searching for the memories recalled in a photograph
Looking at the young woman sitting on the arm of the vinyl covered recliner and leaning back onto the ample stomach of a smiling silver haired man, his arm around her with their hands clasped and fingers intertwined; I hardly recognize myself. The picture was taken Christmas of 1983 at my maternal grandmother’s apartment, a small one bedroom close to the bus stop, she loved taking the bus and refused, despite her entire family’s urging, to ever learn to drive. She lived many years of her life in NY during the depression, she and my grandfather came to America in the early 1930’s, he was a barber with a little shop next to Yankee Stadium. There was a room in the back and that’s where they lived when my father was born. For the rest of her life, she stayed in little apartments and used public transportation even though she left NY and moved to Virginia, I guess it just seemed natural to her. She and my Grandfather divorced before I was born, I was the only kid I knew with divorced grandparents; I thought it was weird but my grandmother seemed very happy with her life. She worked at an insurance company and took the bus to and from work her entire career, at Christmas we used to buy long plastic candy canes filled with Hersey Kisses, remove all the candy and fill them with quarters so she would always have change for the bus. She was my favorite grandparent warm and kind with twinkly eyes and a tobacco scarred laugh. Her tiny kitchen produced wonderful meals of cheese covered lasagna and giant meatballs, homemade Cannoli shells waiting to be stuffed hung on wall pegs next to the counter. The whole family would gather there at holidays, crammed around card tables, coffee tables and anywhere else you could set a plate, laughing and eating it was simple and wonderful.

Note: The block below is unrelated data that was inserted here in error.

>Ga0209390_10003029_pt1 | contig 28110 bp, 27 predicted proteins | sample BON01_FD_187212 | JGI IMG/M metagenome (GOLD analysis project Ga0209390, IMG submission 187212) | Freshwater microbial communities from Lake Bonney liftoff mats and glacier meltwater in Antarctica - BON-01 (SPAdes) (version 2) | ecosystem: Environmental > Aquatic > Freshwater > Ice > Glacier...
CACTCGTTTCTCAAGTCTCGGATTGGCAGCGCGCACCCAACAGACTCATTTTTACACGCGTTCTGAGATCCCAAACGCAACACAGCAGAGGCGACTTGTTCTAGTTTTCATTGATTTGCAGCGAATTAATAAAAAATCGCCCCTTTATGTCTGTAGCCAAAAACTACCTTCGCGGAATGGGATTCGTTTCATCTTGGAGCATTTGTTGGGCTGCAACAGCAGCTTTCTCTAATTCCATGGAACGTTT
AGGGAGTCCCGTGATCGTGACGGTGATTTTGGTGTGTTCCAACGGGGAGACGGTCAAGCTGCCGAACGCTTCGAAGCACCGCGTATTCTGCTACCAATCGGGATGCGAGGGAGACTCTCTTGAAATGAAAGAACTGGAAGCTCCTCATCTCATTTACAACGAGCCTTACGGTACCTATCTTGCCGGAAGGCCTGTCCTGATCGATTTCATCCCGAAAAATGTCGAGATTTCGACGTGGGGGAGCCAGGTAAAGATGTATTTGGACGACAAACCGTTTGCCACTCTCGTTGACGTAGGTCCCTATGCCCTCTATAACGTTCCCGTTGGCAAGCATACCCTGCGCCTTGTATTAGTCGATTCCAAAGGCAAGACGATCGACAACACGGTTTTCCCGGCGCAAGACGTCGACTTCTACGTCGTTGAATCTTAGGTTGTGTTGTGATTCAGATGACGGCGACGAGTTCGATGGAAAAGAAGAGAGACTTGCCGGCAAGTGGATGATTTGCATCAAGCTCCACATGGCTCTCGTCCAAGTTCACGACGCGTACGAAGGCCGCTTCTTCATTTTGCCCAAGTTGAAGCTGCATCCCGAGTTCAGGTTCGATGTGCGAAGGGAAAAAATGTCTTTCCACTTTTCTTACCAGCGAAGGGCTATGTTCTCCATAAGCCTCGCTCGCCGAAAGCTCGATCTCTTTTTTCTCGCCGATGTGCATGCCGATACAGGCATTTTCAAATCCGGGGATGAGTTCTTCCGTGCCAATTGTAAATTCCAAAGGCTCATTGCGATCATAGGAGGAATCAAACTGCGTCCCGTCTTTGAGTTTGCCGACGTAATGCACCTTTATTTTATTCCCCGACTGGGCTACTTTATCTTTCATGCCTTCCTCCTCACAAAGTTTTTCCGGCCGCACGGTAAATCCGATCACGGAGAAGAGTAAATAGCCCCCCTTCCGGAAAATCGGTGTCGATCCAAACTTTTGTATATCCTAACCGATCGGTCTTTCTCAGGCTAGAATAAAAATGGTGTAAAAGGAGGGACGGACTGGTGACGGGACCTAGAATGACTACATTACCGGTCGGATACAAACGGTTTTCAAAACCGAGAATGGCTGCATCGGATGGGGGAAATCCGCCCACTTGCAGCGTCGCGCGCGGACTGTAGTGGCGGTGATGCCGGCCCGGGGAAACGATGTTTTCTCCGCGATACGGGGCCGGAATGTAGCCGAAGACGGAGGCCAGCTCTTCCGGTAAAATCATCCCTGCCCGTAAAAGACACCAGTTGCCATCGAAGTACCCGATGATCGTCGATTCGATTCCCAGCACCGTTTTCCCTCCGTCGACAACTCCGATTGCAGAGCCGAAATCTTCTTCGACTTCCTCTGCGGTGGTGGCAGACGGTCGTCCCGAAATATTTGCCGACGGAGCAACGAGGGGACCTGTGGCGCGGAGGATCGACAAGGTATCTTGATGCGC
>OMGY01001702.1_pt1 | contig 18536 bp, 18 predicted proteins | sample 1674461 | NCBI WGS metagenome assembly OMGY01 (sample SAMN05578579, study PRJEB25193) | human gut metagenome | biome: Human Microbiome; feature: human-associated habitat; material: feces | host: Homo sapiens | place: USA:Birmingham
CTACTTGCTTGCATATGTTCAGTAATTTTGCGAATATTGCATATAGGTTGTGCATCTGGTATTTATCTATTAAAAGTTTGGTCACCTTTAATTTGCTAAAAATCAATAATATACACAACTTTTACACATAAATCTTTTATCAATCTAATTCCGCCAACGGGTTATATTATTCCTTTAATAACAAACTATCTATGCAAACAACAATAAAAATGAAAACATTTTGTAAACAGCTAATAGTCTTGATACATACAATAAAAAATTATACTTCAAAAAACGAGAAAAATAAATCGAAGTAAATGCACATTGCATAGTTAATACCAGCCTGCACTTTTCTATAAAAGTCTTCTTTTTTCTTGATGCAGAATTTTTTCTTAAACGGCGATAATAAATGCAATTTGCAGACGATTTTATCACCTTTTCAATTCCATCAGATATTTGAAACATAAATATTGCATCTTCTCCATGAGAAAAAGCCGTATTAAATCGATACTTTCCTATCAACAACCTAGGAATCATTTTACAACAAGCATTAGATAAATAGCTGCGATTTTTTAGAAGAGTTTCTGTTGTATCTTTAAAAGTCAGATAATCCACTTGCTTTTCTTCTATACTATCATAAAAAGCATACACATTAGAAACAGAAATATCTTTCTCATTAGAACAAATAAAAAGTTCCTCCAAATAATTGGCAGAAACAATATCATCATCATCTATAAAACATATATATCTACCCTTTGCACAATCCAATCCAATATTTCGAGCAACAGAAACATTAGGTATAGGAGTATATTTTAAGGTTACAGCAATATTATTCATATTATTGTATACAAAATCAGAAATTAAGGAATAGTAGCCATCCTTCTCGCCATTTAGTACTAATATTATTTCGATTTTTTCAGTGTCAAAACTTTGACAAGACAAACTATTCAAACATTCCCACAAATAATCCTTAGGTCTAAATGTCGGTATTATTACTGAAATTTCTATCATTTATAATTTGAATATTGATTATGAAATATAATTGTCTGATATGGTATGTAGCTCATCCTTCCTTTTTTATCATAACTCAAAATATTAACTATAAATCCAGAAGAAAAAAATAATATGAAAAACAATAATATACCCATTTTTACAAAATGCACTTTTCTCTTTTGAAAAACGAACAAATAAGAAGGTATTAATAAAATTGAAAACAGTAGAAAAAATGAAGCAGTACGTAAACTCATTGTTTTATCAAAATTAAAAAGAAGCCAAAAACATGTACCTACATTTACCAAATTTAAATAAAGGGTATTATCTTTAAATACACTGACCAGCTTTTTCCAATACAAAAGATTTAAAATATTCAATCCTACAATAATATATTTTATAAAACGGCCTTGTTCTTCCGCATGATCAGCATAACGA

A black and white TV with a picture just fuzzy enough to be interesting would play quietly in the background as we gathered in the living room to rest after every family feast. Here is where my picture was taken, the silver haired man was my father and I was 20 years old. I don’t see anything of the woman I am now reflected in her, this seems almost impossible but it is true. Her short brown hair is neatly combed and cut just like the late Princess Diana. She is wearing a teal ruffled sweater, a pale wool skirt of the same hue with her legs encased in panty hose and on her feet a pair of conservative taupe heels. There is little if no make-up on her young skin and her earrings are tiny dots, there is no hint of the creative young woman who lived in that body. This could not be the same girl who dreamed one day she would change the world; the girl who wanted to join Green Peace and save the whales. My father always looked the same; he was dressed like most Dads in plain brown pants and a short sleeved shirt buttoned down the front. His cheeks were pushed up on his eyes as he smiled giving them a funny half-moon shape, his free hand was resting on his stomach, clearly we had already eaten.